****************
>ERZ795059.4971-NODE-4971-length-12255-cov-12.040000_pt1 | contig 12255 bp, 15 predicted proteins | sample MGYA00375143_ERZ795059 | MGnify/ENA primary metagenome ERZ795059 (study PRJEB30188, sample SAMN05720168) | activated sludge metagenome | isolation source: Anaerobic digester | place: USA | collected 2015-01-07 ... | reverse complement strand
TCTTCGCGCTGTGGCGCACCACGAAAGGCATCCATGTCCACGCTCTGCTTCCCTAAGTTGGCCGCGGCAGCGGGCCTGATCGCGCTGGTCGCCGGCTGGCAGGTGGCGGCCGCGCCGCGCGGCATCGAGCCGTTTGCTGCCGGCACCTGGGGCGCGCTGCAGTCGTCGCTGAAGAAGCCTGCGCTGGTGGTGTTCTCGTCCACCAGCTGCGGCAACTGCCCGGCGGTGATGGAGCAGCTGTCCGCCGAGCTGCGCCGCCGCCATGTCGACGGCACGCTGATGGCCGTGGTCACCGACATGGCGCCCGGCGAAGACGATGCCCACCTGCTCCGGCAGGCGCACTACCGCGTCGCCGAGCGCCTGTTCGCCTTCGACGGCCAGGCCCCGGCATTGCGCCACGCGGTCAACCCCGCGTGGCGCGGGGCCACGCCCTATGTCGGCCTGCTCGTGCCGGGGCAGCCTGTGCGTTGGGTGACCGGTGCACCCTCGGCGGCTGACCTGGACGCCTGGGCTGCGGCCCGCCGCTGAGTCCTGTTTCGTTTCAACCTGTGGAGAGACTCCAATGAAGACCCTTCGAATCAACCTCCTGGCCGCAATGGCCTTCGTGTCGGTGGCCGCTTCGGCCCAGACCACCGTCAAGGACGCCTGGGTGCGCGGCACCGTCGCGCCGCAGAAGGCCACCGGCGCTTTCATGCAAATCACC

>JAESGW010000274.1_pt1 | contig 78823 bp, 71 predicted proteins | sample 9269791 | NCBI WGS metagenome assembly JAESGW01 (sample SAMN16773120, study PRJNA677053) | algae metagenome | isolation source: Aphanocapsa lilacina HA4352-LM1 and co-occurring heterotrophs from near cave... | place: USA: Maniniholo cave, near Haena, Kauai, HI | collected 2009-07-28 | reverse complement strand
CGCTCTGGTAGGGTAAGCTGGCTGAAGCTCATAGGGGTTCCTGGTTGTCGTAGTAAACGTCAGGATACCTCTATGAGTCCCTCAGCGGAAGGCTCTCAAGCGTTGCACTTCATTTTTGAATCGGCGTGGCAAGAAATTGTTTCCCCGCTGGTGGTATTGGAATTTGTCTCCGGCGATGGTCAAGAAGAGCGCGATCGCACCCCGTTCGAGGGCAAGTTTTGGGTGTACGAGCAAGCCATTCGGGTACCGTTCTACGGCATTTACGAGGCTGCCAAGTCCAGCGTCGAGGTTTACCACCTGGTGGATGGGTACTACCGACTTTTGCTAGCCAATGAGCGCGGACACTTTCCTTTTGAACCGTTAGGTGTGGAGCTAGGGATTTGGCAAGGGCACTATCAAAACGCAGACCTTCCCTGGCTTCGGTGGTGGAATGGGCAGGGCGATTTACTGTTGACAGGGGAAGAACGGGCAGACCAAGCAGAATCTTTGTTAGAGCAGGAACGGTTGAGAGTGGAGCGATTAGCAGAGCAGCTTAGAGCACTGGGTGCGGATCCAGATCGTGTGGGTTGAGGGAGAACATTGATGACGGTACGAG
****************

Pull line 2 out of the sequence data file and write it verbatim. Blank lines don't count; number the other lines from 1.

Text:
TCTTCGCGCTGTGGCGCACCACGAAAGGCATCCATGTCCACGCTCTGCTTCCCTAAGTTGGCCGCGGCAGCGGGCCTGATCGCGCTGGTCGCCGGCTGGCAGGTGGCGGCCGCGCCGCGCGGCATCGAGCCGTTTGCTGCCGGCACCTGGGGCGCGCTGCAGTCGTCGCTGAAGAAGCCTGCGCTGGTGGTGTTCTCGTCCACCAGCTGCGGCAACTGCCCGGCGGTGATGGAGCAGCTGTCCGCCGAGCTGCGCCGCCGCCATGTCGACGGCACGCTGATGGCCGTGGTCACCGACATGGCGCCCGGCGAAGACGATGCCCACCTGCTCCGGCAGGCGCACTACCGCGTCGCCGAGCGCCTGTTCGCCTTCGACGGCCAGGCCCCGGCATTGCGCCACGCGGTCAACCCCGCGTGGCGCGGGGCCACGCCCTATGTCGGCCTGCTCGTGCCGGGGCAGCCTGTGCGTTGGGTGACCGGTGCACCCTCGGCGGCTGACCTGGACGCCTGGGCTGCGGCCCGCCGCTGAGTCCTGTTTCGTTTCAACCTGTGGAGAGACTCCAATGAAGACCCTTCGAATCAACCTCCTGGCCGCAATGGCCTTCGTGTCGGTGGCCGCTTCGGCCCAGACCACCGTCAAGGACGCCTGGGTGCGCGGCACCGTCGCGCCGCAGAAGGCCACCGGCGCTTTCATGCAAATCACC